NCUA Releases 2023 Supervisory Priorities

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Treliant Takeaway:

Treliant’s Credit Solutions practice comprises former senior financial services risk executives and regulators who combine their extensive experience, qualifications, and know-how to assist financial institutions navigate today’s volatile market environment. We provide financial institutions consulting support on credit risk management and governance, liquidity and treasury management, portfolio management, climate scenario analysis, loan workouts, advice on portfolio risk-mitigation strategies due to IRR volatility.


The National Credit Union Association (NCUA) has released its 2023 supervisory priorities, revealing interest rate risk (IRR), liquidity risk, credit risk, and fraud risk as the top areas of focus for the agency.

The NCUA has identified the elevated interest rate environment as one of the key priorities for 2023. The NCUA maintains this elevated interest rate environment poses a material risk to credit unions as a “…sharp rise in rates has amplified market risk because a credit union’s assets and liabilities.” The NCUA also highlighted the addition of the Sensitivity to Market Risk component to the CAMELS rating system and capital as the elevated interest rate environment poses a threat to earnings and capital. NCUA emphasizes interest rate risk is separate from the liquidity risk a credit union may face.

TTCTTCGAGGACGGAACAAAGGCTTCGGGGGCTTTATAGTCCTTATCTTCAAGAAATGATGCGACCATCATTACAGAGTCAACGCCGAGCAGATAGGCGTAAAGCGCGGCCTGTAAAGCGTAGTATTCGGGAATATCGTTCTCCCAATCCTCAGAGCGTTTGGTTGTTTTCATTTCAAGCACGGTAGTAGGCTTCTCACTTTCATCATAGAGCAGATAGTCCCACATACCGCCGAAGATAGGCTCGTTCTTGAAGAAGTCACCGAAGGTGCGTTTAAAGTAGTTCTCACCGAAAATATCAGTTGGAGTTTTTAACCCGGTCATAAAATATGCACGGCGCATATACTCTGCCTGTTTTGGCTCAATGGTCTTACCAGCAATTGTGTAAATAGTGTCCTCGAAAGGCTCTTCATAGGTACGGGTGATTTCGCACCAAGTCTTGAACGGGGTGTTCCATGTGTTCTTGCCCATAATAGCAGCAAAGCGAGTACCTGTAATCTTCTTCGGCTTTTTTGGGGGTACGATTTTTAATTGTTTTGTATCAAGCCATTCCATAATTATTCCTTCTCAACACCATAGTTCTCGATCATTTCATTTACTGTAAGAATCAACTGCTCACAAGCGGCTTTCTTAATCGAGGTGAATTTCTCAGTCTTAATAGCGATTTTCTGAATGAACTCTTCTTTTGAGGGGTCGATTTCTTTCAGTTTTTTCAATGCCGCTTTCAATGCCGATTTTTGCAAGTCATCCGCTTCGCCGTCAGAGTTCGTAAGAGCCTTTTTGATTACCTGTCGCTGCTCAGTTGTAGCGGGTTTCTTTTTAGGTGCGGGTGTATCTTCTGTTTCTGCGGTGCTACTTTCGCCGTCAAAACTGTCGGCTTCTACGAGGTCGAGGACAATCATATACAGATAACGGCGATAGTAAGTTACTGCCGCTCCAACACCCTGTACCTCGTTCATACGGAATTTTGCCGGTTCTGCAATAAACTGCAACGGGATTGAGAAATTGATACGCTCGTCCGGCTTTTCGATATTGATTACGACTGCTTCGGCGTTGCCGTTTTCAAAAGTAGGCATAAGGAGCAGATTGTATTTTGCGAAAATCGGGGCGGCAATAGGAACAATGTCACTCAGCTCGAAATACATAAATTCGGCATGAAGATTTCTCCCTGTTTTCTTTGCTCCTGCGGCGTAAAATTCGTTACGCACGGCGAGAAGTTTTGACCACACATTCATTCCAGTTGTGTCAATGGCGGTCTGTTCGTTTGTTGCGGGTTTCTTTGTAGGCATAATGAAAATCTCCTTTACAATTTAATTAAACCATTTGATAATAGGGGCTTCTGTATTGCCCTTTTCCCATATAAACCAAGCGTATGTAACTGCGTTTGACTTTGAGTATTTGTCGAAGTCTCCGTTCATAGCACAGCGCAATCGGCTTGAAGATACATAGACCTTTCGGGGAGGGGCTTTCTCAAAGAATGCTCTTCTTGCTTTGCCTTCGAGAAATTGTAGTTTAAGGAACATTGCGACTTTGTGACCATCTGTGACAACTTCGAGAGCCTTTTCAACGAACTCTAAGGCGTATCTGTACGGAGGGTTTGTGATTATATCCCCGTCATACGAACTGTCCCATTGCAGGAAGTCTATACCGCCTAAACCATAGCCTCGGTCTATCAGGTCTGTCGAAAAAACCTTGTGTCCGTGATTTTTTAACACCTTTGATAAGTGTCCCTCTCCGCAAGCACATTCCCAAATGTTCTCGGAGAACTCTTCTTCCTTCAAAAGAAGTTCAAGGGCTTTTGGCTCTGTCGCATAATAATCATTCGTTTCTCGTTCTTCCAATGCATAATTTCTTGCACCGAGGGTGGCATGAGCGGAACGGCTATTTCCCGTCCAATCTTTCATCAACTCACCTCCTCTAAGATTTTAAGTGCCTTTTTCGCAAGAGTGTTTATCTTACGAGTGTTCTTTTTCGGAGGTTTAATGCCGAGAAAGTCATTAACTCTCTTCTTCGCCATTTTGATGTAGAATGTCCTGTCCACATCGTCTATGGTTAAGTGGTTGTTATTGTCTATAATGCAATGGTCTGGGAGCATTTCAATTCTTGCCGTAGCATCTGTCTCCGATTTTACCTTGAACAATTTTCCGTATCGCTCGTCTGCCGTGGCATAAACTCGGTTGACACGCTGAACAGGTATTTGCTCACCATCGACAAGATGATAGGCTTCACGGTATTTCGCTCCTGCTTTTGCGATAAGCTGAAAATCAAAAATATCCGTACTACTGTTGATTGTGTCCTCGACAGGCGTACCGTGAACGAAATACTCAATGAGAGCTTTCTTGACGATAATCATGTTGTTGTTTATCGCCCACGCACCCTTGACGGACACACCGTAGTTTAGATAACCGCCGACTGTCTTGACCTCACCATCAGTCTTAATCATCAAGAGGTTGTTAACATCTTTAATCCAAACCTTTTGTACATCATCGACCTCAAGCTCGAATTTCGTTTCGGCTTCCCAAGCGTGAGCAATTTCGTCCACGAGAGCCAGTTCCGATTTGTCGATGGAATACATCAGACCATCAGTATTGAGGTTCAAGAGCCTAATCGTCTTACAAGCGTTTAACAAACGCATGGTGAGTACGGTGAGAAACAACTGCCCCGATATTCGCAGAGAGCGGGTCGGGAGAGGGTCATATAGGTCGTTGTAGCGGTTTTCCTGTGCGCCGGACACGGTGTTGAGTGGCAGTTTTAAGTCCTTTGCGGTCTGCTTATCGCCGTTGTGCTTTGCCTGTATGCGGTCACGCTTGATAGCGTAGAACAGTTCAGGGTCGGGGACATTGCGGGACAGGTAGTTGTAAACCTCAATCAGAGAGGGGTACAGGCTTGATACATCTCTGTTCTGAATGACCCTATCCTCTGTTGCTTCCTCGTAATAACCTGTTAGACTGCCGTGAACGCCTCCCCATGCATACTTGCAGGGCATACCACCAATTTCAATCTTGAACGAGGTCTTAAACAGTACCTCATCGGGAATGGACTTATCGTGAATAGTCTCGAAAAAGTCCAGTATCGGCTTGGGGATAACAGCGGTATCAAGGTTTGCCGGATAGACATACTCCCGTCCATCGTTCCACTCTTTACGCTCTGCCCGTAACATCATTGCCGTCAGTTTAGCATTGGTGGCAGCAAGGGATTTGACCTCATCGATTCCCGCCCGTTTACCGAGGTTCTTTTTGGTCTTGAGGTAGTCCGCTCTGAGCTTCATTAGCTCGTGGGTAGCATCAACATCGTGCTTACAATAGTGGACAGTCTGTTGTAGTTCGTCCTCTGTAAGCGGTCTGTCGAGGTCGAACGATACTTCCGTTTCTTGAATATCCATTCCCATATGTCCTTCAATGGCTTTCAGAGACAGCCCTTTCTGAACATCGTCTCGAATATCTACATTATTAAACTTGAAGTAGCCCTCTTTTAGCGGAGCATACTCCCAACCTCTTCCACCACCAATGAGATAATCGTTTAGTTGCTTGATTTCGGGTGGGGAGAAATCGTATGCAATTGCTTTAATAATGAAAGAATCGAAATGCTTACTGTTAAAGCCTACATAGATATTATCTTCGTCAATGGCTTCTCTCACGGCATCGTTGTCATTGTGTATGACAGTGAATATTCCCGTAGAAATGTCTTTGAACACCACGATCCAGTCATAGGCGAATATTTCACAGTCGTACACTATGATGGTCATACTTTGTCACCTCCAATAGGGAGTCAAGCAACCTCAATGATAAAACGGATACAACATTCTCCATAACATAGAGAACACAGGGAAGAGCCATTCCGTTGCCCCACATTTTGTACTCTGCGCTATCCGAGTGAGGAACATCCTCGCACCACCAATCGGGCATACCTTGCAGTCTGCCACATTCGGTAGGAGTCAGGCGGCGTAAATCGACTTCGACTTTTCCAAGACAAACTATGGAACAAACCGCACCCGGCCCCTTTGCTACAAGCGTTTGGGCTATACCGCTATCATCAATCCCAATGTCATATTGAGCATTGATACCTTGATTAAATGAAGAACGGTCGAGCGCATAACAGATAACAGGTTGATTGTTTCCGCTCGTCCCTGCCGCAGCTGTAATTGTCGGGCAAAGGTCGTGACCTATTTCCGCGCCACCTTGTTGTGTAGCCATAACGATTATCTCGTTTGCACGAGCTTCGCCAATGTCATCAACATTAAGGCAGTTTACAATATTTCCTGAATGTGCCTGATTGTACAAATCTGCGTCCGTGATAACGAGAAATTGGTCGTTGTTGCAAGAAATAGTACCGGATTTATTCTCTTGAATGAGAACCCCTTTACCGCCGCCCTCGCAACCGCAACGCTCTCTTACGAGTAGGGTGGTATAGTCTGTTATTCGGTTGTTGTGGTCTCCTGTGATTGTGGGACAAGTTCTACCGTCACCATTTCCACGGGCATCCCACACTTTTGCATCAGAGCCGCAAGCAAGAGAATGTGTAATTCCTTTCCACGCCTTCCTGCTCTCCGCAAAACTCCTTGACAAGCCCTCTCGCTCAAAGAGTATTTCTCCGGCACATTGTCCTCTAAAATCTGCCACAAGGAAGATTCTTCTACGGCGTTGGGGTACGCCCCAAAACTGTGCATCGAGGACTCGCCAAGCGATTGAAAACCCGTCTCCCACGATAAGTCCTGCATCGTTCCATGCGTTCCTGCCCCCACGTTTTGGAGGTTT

In September 2022, the NCUA issued Letter to Credit Unions 22-CU-09, Updates to Interest Rate Risk Supervisory and Updates to the NCUA supervisory framework for IRR Supervisory Letter 22-01, Updates to Interest Rate Risk Supervisory Framework

Credit risk is also a NCUA supervisory priority as high inflation and rising interest rates are pressuring the members of credit union. High inflation may result in an increase in unemployment rates that may negatively impact credit union borrowers’ ability to repay outstanding debt. Rising interest rates may also result in higher loan payments for borrowers. NCUA examiners will “review the soundness of existing lending programs, any adjustments your credit union made to loan underwriting standards and portfolio monitoring practices, and loan workout strategies for borrowers facing financial hardships”. In addition, the NCUA also shared updates on several topics, including the transition to the new current expected credit losses (CECL) accounting standard, noting the NCUA’s new CECL transition tool. Note that CECL implementation if dependent on asset size of the credit union.

Fraud prevention and detection is a new priority for NCUA this year. The NCUA will implement a management questionnaire designed to enhance the identification of fraud red flags, material supervisory concerns, or other potential new risks to which a credit union may be exposed.